The points classification at the Tour de France is a competition which rewards consistent finishing. Riders receive points for being among the first 15 positions, both at the finish of each stage and at an intermediate sprint. The latter is often positioned somewhere in the middle of the stage, but can also occur relatively early or late, depending on the organisers’ choice.
The points competition has been a regular feature of the Tour since 1953. The current leader of the classification wears a distinctive green jersey, also known as the maillot vert. Although points are awarded for all stages other than team time trials, the green jersey is generally regarded as a competition for sprinters.
This is reinforced by the way points are allocated to different stages. In all cases, points are awarded to the first 15 finishers, but whereas 45 points are awarded to the winner of a flat stage, the winner of a high mountain or time trial stage gains just 20. In all non-time trial stages, a single intermediate sprint offers additional points for the first 15 riders across the line. Irrespective of the type of terrain, the winner of this receives 20 points.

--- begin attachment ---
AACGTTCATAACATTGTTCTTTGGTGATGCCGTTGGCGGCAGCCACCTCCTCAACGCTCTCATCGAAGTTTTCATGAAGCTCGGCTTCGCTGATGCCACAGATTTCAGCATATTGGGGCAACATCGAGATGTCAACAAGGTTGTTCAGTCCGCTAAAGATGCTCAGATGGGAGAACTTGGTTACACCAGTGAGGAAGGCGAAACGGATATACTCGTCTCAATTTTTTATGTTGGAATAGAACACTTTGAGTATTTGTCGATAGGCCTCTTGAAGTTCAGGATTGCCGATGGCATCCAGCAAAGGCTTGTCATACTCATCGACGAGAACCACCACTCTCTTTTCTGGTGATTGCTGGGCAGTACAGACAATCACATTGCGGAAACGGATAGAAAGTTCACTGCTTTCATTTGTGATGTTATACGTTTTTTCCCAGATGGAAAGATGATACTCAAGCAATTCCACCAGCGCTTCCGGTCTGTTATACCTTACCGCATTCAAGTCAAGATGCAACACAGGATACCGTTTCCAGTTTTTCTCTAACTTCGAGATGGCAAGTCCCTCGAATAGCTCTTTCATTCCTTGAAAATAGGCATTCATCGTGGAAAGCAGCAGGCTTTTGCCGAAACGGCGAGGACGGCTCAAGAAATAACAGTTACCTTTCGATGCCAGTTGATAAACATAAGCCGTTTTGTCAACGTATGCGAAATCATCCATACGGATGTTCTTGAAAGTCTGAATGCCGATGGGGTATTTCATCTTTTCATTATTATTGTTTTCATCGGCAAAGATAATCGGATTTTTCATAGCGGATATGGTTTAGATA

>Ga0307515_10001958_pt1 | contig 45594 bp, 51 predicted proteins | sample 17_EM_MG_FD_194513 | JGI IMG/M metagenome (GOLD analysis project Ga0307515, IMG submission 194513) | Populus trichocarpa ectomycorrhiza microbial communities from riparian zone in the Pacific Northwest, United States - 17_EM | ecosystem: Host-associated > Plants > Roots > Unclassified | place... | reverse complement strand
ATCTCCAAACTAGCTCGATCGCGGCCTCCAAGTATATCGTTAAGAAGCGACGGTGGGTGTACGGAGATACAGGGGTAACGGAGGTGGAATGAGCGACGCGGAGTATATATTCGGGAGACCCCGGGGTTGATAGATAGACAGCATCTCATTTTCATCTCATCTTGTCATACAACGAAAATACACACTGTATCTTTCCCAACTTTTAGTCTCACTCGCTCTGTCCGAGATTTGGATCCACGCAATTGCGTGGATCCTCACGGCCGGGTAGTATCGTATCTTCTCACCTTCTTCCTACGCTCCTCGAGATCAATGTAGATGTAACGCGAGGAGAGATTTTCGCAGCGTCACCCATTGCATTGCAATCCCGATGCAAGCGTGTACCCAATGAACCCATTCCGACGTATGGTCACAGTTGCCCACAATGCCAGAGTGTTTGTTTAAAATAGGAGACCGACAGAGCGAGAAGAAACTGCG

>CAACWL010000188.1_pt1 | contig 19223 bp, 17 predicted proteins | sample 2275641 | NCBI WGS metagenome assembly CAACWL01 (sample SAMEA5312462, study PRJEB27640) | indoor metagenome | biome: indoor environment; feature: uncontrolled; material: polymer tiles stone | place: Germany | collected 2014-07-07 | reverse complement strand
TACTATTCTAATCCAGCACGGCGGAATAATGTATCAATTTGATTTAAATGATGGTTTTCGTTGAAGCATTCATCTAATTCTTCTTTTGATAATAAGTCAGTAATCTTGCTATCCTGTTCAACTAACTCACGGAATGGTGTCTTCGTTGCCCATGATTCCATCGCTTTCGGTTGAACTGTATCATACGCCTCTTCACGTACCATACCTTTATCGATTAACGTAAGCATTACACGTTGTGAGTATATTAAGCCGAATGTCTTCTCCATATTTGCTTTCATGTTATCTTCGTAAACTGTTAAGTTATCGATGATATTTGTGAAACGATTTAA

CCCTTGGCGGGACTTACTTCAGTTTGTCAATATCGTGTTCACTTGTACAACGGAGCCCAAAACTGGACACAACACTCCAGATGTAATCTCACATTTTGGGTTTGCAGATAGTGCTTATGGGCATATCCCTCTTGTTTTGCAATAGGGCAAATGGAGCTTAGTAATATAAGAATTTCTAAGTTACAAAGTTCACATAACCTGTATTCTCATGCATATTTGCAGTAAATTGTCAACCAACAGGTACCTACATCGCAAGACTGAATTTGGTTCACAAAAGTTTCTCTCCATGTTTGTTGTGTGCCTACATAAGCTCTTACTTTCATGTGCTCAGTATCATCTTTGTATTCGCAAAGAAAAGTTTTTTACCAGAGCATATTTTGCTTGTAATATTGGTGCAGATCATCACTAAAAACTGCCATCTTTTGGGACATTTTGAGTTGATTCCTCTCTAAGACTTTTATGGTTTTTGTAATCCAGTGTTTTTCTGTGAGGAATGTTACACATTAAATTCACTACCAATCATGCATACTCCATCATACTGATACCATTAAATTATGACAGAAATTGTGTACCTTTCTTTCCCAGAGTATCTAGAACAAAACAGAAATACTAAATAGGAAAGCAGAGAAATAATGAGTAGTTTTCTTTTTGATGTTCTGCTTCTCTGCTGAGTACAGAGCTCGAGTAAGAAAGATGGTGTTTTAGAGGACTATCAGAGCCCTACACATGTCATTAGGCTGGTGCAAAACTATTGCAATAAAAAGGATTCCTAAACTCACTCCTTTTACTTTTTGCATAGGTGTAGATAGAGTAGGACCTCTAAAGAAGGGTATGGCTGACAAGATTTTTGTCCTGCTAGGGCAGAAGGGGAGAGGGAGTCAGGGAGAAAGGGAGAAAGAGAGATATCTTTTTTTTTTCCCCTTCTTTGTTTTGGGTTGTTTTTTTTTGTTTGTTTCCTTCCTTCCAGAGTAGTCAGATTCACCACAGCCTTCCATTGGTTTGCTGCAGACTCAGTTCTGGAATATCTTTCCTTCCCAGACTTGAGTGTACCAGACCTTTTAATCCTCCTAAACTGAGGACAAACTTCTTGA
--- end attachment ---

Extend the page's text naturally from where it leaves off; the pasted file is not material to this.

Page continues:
The classification rewards consistent finishing as opposed to stage wins. A rider who wins two stages and then fails to score in the third receives the same number of points (90) as a rider who records three third places. Hence it is possible to win the green jersey without winning the most (or indeed any) sprints, as Thor Hushovd demonstrated in 2009 despite winning just one stage to Mark Cavendish‘s six.
Of the Tour jerseys, the green is second in prestige only to the yellow, and wearing the maillot vert on the Champs Élysées at the end of the Tour de France is every sprinter’s dream. Erik Zabel is king of the green, with six consecutive wins from 1999 to 2004. Mark Cavendish won the points classification in 2011 after taking five stage victories.
For general information on the other Tour de France jerseys, click here.